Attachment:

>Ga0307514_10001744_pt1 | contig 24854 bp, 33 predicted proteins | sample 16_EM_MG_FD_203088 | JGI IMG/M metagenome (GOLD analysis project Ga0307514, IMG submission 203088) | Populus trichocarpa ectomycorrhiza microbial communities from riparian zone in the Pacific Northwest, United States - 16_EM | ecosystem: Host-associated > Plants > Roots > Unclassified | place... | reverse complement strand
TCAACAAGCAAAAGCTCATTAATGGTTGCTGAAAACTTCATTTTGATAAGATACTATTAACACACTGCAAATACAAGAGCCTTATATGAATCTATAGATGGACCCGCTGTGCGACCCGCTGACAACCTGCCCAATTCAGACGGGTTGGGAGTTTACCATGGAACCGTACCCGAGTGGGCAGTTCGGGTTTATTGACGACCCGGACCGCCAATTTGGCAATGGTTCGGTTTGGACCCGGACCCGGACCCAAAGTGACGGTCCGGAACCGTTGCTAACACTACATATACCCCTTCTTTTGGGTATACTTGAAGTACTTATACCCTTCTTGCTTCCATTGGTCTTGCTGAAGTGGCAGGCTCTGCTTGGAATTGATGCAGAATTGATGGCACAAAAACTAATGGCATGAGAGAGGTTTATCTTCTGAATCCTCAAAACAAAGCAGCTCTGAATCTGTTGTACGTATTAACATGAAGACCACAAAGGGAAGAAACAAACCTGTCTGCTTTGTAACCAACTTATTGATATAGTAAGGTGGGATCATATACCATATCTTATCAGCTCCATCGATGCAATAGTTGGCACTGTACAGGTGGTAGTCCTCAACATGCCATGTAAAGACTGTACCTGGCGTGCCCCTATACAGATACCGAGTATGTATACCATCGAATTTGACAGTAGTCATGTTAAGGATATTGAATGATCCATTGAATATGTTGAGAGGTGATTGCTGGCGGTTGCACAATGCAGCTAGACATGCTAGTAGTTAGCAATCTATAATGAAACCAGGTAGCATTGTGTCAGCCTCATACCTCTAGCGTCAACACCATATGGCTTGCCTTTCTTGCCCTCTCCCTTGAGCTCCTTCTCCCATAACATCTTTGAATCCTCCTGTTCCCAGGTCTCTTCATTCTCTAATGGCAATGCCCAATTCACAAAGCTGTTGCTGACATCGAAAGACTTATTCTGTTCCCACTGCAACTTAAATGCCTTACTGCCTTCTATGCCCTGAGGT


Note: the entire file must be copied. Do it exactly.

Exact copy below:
>Ga0307514_10001744_pt1 | contig 24854 bp, 33 predicted proteins | sample 16_EM_MG_FD_203088 | JGI IMG/M metagenome (GOLD analysis project Ga0307514, IMG submission 203088) | Populus trichocarpa ectomycorrhiza microbial communities from riparian zone in the Pacific Northwest, United States - 16_EM | ecosystem: Host-associated > Plants > Roots > Unclassified | place... | reverse complement strand
TCAACAAGCAAAAGCTCATTAATGGTTGCTGAAAACTTCATTTTGATAAGATACTATTAACACACTGCAAATACAAGAGCCTTATATGAATCTATAGATGGACCCGCTGTGCGACCCGCTGACAACCTGCCCAATTCAGACGGGTTGGGAGTTTACCATGGAACCGTACCCGAGTGGGCAGTTCGGGTTTATTGACGACCCGGACCGCCAATTTGGCAATGGTTCGGTTTGGACCCGGACCCGGACCCAAAGTGACGGTCCGGAACCGTTGCTAACACTACATATACCCCTTCTTTTGGGTATACTTGAAGTACTTATACCCTTCTTGCTTCCATTGGTCTTGCTGAAGTGGCAGGCTCTGCTTGGAATTGATGCAGAATTGATGGCACAAAAACTAATGGCATGAGAGAGGTTTATCTTCTGAATCCTCAAAACAAAGCAGCTCTGAATCTGTTGTACGTATTAACATGAAGACCACAAAGGGAAGAAACAAACCTGTCTGCTTTGTAACCAACTTATTGATATAGTAAGGTGGGATCATATACCATATCTTATCAGCTCCATCGATGCAATAGTTGGCACTGTACAGGTGGTAGTCCTCAACATGCCATGTAAAGACTGTACCTGGCGTGCCCCTATACAGATACCGAGTATGTATACCATCGAATTTGACAGTAGTCATGTTAAGGATATTGAATGATCCATTGAATATGTTGAGAGGTGATTGCTGGCGGTTGCACAATGCAGCTAGACATGCTAGTAGTTAGCAATCTATAATGAAACCAGGTAGCATTGTGTCAGCCTCATACCTCTAGCGTCAACACCATATGGCTTGCCTTTCTTGCCCTCTCCCTTGAGCTCCTTCTCCCATAACATCTTTGAATCCTCCTGTTCCCAGGTCTCTTCATTCTCTAATGGCAATGCCCAATTCACAAAGCTGTTGCTGACATCGAAAGACTTATTCTGTTCCCACTGCAACTTAAATGCCTTACTGCCTTCTATGCCCTGAGGT